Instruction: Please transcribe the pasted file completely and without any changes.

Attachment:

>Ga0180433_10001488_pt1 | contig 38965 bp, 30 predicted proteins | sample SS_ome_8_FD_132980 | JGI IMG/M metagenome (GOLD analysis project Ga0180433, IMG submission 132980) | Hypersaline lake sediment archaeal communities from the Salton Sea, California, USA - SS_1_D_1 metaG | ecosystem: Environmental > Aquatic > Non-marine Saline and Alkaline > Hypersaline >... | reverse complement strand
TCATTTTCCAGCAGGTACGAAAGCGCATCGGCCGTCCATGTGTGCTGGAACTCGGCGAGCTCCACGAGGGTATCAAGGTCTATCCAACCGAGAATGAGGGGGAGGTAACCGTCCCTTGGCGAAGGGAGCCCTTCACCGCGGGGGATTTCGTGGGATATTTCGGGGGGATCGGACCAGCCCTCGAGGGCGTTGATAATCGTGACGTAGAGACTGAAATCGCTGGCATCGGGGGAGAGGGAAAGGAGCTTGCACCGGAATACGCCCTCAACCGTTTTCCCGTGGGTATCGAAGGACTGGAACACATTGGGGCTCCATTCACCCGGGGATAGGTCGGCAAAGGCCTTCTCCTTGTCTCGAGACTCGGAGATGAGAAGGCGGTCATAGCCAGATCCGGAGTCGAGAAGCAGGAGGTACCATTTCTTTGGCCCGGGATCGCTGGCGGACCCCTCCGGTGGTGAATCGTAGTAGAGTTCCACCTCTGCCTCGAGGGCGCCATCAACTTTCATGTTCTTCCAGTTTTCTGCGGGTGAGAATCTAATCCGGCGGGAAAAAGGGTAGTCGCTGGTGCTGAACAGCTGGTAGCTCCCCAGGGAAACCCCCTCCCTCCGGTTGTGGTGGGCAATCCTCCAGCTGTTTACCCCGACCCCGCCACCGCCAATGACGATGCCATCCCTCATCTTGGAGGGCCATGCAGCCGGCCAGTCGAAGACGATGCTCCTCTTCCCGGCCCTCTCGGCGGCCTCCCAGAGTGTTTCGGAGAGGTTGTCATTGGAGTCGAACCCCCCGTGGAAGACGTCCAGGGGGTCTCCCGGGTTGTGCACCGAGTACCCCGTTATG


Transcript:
>Ga0180433_10001488_pt1 | contig 38965 bp, 30 predicted proteins | sample SS_ome_8_FD_132980 | JGI IMG/M metagenome (GOLD analysis project Ga0180433, IMG submission 132980) | Hypersaline lake sediment archaeal communities from the Salton Sea, California, USA - SS_1_D_1 metaG | ecosystem: Environmental > Aquatic > Non-marine Saline and Alkaline > Hypersaline >... | reverse complement strand
TCATTTTCCAGCAGGTACGAAAGCGCATCGGCCGTCCATGTGTGCTGGAACTCGGCGAGCTCCACGAGGGTATCAAGGTCTATCCAACCGAGAATGAGGGGGAGGTAACCGTCCCTTGGCGAAGGGAGCCCTTCACCGCGGGGGATTTCGTGGGATATTTCGGGGGGATCGGACCAGCCCTCGAGGGCGTTGATAATCGTGACGTAGAGACTGAAATCGCTGGCATCGGGGGAGAGGGAAAGGAGCTTGCACCGGAATACGCCCTCAACCGTTTTCCCGTGGGTATCGAAGGACTGGAACACATTGGGGCTCCATTCACCCGGGGATAGGTCGGCAAAGGCCTTCTCCTTGTCTCGAGACTCGGAGATGAGAAGGCGGTCATAGCCAGATCCGGAGTCGAGAAGCAGGAGGTACCATTTCTTTGGCCCGGGATCGCTGGCGGACCCCTCCGGTGGTGAATCGTAGTAGAGTTCCACCTCTGCCTCGAGGGCGCCATCAACTTTCATGTTCTTCCAGTTTTCTGCGGGTGAGAATCTAATCCGGCGGGAAAAAGGGTAGTCGCTGGTGCTGAACAGCTGGTAGCTCCCCAGGGAAACCCCCTCCCTCCGGTTGTGGTGGGCAATCCTCCAGCTGTTTACCCCGACCCCGCCACCGCCAATGACGATGCCATCCCTCATCTTGGAGGGCCATGCAGCCGGCCAGTCGAAGACGATGCTCCTCTTCCCGGCCCTCTCGGCGGCCTCCCAGAGTGTTTCGGAGAGGTTGTCATTGGAGTCGAACCCCCCGTGGAAGACGTCCAGGGGGTCTCCCGGGTTGTGCACCGAGTACCCCGTTATG